By now they must have finished sifting the 79 applications and be drawing up the actual shortlist for the chairmanship of the BBC. Nothing as remotely exciting has ever happened in that strange Trafalgar Square annexe of government, the Department for Culture, Media and Sport. It is, of course, an absurd ministry, originally invented, if under the different name of National Heritage, by John Major to oblige his mate David Mellor. (Memo to prime ministers: it is nearly always a bad idea to create ministries to suit the convenience of individuals — Mellor soon proved that and so, if in a different way, did George Brown at the DEA in the 1960s.) Nor do I see much hope of Tessa Jowell being able to justify the continued existence of her department by the piece of patronage business that now confronts it. The DCMS may have been responsible for devising the advertisement — trendily headed ‘Appointment of BBC Chair’ — but everyone knows that it is not Ms Jowell who will make the final decision. That will be done by No. 10, principally on the ground of whose name will play best with the public. Which is why my money is on David Dimbleby, the only contender — whatever his unpopularity with the greyer BBC apparatchiks — capable of arousing a spark of popular interest.
We used, of course, to make appointments of this kind in a much more relaxed fashion. Duke Hussey relates in his memoirs how he was rung up out of the blue by Douglas Hurd, the then Home Secretary, and told, ‘Oh, Dukie, it’s Douglas Hurd here. I’ve a very odd question to ask — would you like to be chairman of the BBC?’ But for sheer rich comedy even that can’t quite beat the story of how in 1967 the news of the appointment of the old fruity wartime ‘Radio Doctor’ — one Charles Hill — first broke upon the world. Although every rotund inch the hand-picked nominee of Harold Wilson, it fell to the Postmaster General of the day to convey the tidings to the BBC. Ted Short (now glorified as Lord Glenamara) did so by summoning the vice-chairman of the governors to his headquarters in St Martin Le Grand and solemnly intoning in front of a whole throng of civil servants, ‘The new chairman of the BBC is to be Charles Smith.’ There was a puzzled hush before, just in the nick of time, a resourceful private secretary managed to hiss: ‘Hill, sir, not Charles Smith but Charles Hill.’ Those, as Harry Davidson used to say, were the days.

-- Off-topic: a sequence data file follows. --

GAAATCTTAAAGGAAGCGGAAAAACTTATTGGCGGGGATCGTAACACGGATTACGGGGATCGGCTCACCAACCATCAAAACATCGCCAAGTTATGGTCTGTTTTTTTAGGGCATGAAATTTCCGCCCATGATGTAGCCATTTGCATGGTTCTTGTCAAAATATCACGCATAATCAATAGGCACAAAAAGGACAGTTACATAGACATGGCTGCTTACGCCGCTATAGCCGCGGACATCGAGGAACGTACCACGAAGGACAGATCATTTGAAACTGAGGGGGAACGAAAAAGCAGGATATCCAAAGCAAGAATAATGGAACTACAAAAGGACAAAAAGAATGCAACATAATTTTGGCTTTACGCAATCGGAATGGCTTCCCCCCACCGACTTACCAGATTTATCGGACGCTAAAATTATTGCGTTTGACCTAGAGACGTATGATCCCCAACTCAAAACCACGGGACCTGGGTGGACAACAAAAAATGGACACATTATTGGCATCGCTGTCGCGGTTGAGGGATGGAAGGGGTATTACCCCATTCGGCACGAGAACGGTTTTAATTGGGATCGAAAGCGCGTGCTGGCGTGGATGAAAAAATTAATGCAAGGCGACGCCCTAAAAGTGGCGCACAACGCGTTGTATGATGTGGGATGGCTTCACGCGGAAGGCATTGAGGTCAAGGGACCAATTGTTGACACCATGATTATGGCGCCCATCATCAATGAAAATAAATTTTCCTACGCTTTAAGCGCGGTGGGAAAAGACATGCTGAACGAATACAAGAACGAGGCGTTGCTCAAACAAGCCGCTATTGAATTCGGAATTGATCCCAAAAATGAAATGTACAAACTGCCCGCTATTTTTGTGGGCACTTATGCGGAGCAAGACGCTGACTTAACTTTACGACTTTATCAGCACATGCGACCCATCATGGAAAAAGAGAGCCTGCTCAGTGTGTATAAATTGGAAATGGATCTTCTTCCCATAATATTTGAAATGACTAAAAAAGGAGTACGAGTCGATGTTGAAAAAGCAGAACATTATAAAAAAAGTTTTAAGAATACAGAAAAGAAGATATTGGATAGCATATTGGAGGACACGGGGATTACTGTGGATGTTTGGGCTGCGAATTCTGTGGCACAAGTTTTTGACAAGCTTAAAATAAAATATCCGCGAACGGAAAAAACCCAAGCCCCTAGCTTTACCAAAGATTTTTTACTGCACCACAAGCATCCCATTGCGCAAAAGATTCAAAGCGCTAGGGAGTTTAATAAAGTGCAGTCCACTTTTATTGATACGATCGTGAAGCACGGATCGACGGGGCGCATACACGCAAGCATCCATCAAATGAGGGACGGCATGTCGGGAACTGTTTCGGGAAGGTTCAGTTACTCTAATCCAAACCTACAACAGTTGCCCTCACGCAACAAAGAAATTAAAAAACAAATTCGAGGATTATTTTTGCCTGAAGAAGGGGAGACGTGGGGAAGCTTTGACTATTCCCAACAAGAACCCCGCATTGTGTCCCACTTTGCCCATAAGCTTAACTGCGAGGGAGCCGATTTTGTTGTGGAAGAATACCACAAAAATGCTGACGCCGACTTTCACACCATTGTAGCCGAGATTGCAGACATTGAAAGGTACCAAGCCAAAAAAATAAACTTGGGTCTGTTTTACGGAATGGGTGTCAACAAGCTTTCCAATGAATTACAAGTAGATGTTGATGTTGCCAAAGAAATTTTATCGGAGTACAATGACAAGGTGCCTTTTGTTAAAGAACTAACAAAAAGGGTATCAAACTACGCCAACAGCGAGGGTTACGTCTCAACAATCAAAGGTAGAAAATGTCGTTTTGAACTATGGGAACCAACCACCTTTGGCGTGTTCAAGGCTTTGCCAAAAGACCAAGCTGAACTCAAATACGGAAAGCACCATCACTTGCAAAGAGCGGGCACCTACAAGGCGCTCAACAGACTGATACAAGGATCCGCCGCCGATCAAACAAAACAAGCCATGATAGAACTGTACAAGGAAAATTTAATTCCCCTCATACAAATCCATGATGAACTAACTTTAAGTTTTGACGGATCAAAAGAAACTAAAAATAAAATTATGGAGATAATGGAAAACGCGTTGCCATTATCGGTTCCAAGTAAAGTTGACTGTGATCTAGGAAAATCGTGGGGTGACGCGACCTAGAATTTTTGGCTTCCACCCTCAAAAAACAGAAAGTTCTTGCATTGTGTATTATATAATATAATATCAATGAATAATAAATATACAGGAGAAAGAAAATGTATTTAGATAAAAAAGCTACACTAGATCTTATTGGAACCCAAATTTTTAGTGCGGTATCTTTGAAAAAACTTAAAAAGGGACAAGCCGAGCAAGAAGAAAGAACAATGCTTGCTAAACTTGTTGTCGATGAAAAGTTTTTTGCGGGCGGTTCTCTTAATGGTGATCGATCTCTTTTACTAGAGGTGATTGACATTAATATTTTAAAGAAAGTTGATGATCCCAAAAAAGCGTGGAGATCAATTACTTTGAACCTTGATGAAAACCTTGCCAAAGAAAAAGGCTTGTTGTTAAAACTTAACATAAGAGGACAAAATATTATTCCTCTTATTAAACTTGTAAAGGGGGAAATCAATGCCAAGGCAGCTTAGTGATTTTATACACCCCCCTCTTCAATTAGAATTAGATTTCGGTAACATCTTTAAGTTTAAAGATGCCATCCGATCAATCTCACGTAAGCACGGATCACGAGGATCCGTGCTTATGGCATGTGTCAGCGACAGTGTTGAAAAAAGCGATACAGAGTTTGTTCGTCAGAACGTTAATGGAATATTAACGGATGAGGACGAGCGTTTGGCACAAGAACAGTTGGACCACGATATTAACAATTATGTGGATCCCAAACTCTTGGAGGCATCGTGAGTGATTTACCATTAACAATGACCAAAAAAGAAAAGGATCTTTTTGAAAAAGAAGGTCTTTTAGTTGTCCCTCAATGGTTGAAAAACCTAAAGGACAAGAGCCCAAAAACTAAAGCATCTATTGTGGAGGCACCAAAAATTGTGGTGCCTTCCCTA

What caused the sudden and abrupt withdrawal of the hardback volume of Harold Macmillan’s Diaries last spring? I suspect I may have cracked the mystery. Glancing through the paperback edition, I noticed that the name of Gerald Kaufman had ceased to appear in the text and was relegated to a purely factual footnote (Kaufman was Macmillan’s opponent in the 1955 general election in Bromley). Yet in the original version I was sent for a review a year ago — before having it snatched back by the publishers — I distinctly recall Macmillan ruminating in highly unattractive fashion on the Jewish characteristics of his Labour rival. (That was certainly par for the course: this was, after all, the same man who once denounced a Thatcher Cabinet for containing ‘more Estonians than Etonians’.) Only one doubt remains. What persuaded the publishers — the House of Macmillan, natch — to take the highly offensive but hardly defamatory words out? I would like to believe it was a sense of shame but am afraid it is much more likely to have been a fear of reprisal on the part of the seemingly perpetual chairman of the Commons culture, media and sport select committee.